Five best revision techniques
Are you looking at all your work and wishing there was an easy way to revise for your A Levels? Wish you could just plug a memory stick into your head and download your textbooks?
Well, we’re not miracle workers but we’ve compiled some of the best revision techniques to help you nail those exams this summer.
We’re not saying that this should be your life but it’s a surprisingly good rule to follow. When you are revising, short study sessions followed by short naps are considered one of the best ways to learn. You read that right – it’s actually beneficial to take naps. The brain processes information while sleeping so a well revised topic will be easier to recall if you sleep on it. Don’t fall asleep halfway through revising a topic though – this obviously won’t have the same effect!
2. Pomodoro your way to an A
Pomo what? This is a great technique if you're having trouble concentrating. The Pomodoro method follows a basic pattern of 25 minutes studying followed by a five minute break. If you do four of these in a row you can then have a longer break. It works because you learn better in short sessions and you don’t have to punish yourself with unbroken hours of revision.
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3. Create mental associations
Want to know how you can improve your memory for studying? Learn how to make associations. It’s the best way to remember anything and it’s used by memory champions (yes, they exist).
A popular way of doing this is to visualise your revision into scenarios, for instance if you do chemistry and you need to remember the chemical name of oxygen you might think of mobile phone salesmen because the answer is O2. Another thing to do is to relate topics to things you enjoy, like game characters, movie titles, books or sports players. Having trouble remembering the story of your English text? Imagine it being read out by your favourite football commentator or fictional character.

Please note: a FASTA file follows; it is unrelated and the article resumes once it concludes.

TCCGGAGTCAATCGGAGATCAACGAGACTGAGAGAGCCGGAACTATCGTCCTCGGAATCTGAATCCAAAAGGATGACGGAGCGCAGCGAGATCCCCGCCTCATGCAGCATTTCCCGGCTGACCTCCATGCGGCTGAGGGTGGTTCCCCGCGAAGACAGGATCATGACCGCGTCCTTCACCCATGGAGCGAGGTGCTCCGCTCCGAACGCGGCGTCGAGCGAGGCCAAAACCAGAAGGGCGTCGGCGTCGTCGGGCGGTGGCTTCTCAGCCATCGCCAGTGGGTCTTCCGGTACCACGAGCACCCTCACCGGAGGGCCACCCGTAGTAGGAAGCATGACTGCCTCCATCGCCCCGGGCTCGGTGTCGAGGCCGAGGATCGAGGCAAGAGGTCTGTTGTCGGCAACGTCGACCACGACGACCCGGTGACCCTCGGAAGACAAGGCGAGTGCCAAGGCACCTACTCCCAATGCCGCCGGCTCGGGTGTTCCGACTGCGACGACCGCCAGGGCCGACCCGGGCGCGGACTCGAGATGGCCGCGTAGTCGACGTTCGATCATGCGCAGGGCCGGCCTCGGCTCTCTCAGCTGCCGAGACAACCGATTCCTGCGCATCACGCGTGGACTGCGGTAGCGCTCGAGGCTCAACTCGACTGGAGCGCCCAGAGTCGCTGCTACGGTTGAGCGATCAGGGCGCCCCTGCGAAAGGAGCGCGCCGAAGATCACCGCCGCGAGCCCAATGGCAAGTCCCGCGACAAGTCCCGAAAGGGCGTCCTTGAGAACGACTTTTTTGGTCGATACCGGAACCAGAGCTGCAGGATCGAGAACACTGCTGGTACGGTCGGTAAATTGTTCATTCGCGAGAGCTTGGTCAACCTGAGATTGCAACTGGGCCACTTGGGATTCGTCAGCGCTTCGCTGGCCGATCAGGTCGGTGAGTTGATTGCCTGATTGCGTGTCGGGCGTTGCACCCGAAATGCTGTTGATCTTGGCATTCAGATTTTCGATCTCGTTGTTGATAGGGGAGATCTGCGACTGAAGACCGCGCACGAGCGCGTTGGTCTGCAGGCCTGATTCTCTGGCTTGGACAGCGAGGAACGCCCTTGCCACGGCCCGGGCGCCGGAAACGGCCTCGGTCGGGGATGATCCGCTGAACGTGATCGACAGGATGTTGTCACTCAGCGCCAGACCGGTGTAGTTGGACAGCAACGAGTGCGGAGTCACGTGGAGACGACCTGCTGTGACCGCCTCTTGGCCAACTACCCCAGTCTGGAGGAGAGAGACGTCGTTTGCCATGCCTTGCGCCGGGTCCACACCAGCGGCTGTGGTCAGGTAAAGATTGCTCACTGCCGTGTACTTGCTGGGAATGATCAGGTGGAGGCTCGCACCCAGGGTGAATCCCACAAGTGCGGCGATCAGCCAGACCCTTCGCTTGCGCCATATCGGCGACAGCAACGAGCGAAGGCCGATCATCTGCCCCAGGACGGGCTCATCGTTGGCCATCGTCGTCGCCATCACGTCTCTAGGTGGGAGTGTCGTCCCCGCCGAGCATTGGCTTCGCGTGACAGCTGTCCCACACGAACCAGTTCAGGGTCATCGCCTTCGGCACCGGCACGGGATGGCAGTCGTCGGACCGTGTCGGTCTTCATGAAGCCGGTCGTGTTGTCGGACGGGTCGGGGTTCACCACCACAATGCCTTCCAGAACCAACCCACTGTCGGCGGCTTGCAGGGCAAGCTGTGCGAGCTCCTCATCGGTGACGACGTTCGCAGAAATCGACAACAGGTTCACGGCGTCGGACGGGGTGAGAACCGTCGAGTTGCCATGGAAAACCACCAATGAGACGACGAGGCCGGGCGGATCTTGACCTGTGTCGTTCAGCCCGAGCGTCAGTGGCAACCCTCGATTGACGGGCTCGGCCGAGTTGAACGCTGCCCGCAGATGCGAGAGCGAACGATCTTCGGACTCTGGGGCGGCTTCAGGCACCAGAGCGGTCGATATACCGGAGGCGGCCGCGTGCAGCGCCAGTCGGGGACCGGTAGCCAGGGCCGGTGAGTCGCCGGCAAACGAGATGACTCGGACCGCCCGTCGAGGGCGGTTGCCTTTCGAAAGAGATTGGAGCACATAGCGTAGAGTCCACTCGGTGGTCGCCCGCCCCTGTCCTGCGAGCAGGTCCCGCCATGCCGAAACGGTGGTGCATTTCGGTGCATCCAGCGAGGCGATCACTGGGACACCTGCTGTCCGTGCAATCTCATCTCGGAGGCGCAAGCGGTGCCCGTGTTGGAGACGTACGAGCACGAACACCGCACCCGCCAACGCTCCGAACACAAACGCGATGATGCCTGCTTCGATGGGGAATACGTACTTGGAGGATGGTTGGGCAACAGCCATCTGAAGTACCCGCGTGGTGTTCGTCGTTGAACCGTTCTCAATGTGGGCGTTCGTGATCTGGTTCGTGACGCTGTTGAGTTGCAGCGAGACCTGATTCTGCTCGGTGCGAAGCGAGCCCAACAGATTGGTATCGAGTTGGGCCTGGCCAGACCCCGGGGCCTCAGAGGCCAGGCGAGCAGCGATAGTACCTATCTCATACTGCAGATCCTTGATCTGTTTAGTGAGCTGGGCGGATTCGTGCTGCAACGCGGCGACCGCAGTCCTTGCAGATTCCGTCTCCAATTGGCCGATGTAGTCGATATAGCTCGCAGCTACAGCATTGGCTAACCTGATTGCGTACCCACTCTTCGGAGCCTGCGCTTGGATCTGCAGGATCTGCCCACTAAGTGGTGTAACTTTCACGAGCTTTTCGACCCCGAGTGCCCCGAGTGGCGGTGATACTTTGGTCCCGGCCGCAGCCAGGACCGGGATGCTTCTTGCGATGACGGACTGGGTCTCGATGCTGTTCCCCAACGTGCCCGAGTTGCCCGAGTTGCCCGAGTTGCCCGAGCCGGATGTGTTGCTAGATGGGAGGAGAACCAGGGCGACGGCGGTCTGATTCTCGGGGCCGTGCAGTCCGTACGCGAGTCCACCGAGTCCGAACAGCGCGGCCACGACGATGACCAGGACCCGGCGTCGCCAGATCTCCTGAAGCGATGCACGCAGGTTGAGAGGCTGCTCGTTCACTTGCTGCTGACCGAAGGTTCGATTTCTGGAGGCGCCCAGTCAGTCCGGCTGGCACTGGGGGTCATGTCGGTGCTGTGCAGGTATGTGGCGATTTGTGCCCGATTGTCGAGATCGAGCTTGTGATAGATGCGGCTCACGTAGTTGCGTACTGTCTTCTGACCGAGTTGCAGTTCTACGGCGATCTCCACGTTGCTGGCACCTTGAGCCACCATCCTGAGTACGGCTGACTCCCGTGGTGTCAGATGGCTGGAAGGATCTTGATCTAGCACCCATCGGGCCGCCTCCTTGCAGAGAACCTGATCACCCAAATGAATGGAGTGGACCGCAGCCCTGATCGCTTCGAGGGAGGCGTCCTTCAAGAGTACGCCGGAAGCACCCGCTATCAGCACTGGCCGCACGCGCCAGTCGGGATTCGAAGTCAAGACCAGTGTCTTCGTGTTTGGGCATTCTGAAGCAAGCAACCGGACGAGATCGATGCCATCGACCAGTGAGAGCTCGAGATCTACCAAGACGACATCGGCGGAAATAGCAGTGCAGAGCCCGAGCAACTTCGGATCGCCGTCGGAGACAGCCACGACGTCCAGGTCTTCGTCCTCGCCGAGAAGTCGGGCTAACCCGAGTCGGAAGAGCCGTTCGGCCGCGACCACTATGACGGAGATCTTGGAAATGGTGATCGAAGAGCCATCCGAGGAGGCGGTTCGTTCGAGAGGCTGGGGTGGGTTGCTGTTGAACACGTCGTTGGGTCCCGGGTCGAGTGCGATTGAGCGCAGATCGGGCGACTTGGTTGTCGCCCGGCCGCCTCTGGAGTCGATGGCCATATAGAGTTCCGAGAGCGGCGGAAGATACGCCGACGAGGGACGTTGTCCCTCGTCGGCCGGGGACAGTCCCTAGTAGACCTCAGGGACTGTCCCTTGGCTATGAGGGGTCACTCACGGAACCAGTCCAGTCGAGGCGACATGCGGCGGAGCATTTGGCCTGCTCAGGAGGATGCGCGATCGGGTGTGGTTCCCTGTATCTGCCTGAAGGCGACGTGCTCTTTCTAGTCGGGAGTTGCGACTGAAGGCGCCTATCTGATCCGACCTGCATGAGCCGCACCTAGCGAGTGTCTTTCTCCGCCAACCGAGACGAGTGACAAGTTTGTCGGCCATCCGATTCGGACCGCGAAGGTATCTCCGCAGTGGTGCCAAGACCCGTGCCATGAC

4. Chew gum and buy a weird air freshener
Nothing like a condensed milk air freshener to keep you more alert. Unfamiliar scents tend to keep you more awake as you haven’t gone nose blind to them – perfect for those longer, harder revision sessions. Chewing gum is also proven to help concentration. This is, admittedly, a last resort.
5. Stick to the fonts you know for your notes, unless you’re dyslexic
If you’re dyslexic, download the dyslexie font as it’s designed to be more readable for you, or use Comic Sans as it’s also easier for some people to read (despite the fact that no one likes it). Certain fonts like Arial or Times New Roman are considered the fastest fonts to read as they are most familiar to the majority of people. When it comes to fonts, familiarity equals speed, which means the font you always read and type with will be fastest for you.
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Pro tip: Study Cards
If you’re still revising by reading your notes over and over, are you really learning? Try this instead:
- Look at your pages of notes and then circle, or highlight, every fact you need to know.
- Get some post-it notes and write one fact on each.
- On the other side of each one you need to write a short, clear question - the fact on the other side is the answer.
- Put the post-it notes on your desk so you can only see the questions.
- Pick one up at random, read the question, think of the answer and then turn it over to see if you got it right.
Keep track of your progress
- How many did you get right?
- Which ones do you always get right?
- Which ones need more practice?
Focus on the ones which are difficult to remember. When you are ready, try mixing them up again with the other post-it notes and see how many you can remember now.
Different approaches can work for different people - just find out which ones work best for you.